Stern: It's essential to the long-term success and viability of a professional sports league. There may be other things that can duplicate it, but the concept behind it is essential. And that is that teams need to tell their fans that if they're well-managed, they can compete.
How did the NBA come up with the salary cap?
Stern: It wasn't our idea. Angelo Drossos had the idea of a salary cap. Ed Garvey from the NFL(PA), his idea was to say to the owners, "I want to share the revenues," and they said, "Absolutely never, we'll shut down before we do," and they did. What we did is say to the players: "How about if we share revenues? If we share revenues, you give us a salary cap." Our owners just wanted a salary cap. That's where we came up with it, by borrowing ideas that had been forwarded and rejected in an earlier negotiation. And now teams in San Antonio and Utah and Phoenix and Orlando have the ability to compete not based upon the size of their market but by the rules of the game.
How much does it hurt you that there are people who believe that you sit behind that door and pull all the strings in a conspiracy that controls what happens in this league?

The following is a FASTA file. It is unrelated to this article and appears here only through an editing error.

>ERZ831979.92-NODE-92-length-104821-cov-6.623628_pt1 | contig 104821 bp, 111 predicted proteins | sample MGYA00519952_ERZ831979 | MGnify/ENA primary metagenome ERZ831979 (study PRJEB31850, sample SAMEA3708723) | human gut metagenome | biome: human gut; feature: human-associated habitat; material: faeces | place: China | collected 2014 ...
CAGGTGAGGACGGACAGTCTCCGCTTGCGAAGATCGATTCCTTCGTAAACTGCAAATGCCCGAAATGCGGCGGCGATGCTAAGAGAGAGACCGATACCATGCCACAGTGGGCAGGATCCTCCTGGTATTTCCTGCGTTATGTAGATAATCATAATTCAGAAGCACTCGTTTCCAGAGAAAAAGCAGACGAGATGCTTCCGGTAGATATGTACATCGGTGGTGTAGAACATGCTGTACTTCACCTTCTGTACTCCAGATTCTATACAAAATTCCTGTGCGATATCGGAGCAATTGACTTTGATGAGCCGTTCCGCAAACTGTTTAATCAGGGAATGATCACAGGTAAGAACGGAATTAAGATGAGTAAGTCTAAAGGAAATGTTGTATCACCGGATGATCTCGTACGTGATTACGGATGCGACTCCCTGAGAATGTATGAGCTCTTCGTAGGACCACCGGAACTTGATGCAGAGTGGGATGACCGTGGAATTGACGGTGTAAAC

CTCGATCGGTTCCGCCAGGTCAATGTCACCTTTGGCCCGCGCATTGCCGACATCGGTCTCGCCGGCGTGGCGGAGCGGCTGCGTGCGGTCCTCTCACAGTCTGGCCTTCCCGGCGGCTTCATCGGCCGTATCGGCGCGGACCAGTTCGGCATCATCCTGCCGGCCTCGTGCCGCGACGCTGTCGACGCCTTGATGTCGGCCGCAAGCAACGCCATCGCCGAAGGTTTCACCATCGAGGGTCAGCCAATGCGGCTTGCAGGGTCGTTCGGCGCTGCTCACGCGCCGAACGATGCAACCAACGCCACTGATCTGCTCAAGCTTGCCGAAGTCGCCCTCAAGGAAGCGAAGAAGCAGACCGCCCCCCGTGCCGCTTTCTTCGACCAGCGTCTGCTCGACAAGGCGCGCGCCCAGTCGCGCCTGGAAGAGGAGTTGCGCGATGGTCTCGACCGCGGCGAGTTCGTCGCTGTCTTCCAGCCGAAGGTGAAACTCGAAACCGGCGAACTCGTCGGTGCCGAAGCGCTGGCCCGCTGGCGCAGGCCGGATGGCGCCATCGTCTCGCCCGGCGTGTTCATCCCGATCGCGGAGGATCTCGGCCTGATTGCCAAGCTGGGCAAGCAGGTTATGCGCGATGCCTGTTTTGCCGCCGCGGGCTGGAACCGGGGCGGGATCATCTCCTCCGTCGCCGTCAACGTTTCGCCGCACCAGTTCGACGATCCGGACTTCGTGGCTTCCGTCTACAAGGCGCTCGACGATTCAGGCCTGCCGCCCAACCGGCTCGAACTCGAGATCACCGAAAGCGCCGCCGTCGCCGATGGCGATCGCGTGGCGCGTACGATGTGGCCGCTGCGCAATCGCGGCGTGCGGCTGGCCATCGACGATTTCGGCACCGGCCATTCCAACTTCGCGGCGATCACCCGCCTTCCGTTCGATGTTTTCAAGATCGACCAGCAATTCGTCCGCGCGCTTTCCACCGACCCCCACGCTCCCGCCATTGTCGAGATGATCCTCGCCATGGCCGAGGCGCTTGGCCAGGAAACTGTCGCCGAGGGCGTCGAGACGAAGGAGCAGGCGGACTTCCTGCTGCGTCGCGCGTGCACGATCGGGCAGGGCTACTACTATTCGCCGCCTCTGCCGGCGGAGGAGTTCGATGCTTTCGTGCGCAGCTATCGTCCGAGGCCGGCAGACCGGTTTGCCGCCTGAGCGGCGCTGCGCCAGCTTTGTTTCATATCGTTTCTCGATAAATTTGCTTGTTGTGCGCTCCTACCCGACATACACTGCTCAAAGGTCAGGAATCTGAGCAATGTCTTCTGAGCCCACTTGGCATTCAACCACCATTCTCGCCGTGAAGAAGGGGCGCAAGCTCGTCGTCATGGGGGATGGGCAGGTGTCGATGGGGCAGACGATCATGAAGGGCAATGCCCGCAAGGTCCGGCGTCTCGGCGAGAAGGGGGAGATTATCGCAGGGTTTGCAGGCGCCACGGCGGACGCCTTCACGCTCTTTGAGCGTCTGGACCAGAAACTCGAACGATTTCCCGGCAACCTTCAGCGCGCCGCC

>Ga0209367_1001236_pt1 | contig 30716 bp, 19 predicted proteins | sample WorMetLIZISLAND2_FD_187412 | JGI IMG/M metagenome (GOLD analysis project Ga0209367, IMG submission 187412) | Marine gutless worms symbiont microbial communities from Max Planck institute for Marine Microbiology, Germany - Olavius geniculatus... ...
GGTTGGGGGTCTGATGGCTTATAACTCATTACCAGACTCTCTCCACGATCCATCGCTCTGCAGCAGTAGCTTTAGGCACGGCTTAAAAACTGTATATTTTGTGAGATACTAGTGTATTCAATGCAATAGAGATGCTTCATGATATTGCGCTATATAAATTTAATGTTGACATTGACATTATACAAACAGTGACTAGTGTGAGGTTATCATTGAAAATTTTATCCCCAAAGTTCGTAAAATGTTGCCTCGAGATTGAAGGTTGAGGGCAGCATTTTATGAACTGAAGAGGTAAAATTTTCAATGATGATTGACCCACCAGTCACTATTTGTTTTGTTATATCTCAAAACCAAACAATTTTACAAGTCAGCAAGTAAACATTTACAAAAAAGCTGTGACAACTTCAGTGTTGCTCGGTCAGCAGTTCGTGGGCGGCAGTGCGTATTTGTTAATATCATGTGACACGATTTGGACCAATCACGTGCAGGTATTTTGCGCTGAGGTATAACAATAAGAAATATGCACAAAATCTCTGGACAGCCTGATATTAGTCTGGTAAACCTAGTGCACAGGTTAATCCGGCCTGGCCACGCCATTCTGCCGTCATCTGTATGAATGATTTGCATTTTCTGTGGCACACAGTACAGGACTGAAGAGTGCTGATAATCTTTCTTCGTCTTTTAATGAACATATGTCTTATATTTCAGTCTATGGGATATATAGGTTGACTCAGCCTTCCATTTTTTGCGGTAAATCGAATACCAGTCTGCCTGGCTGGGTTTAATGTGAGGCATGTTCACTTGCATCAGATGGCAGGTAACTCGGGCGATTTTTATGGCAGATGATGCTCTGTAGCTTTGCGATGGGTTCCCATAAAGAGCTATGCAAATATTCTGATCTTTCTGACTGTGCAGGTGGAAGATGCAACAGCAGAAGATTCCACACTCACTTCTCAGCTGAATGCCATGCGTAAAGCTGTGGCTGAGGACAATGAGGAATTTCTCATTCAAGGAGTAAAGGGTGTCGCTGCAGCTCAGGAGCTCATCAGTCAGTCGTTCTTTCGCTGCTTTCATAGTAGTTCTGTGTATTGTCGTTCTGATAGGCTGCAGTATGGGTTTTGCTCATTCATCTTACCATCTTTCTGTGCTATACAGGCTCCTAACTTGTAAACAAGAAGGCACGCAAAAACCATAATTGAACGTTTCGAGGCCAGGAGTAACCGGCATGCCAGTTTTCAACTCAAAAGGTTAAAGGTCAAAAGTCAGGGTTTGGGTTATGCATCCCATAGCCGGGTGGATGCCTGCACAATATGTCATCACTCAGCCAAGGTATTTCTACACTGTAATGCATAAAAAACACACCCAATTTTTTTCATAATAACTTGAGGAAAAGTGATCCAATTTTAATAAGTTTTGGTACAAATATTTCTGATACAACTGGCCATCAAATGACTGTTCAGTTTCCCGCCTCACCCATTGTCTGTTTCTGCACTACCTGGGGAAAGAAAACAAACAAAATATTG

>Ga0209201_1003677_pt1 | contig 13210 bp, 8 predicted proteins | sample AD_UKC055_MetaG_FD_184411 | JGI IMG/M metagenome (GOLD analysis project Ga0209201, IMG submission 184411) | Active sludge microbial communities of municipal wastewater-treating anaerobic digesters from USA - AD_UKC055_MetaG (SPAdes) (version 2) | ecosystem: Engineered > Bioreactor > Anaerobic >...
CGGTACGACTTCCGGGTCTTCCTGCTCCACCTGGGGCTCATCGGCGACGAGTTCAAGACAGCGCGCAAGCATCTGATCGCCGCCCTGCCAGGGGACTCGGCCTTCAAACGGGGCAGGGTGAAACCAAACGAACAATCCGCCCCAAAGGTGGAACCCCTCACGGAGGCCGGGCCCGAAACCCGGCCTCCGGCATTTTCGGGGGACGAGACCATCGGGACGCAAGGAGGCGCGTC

Stern: Actually, I get a kick out of it. What it basically says is that, because business is good and things go pretty well, the assumption is that it's happening because we're in here cooking up the plot. It's so ludicrous. I accept it as a compliment to the success of the league.
Just to give you an example: My best friend from high school e-mailed me the other day when the news broke about John McEnroe and steroid use. He told me that he can't believe in sports any more because the NBA is fixed and we can't trust any of our heroes and ...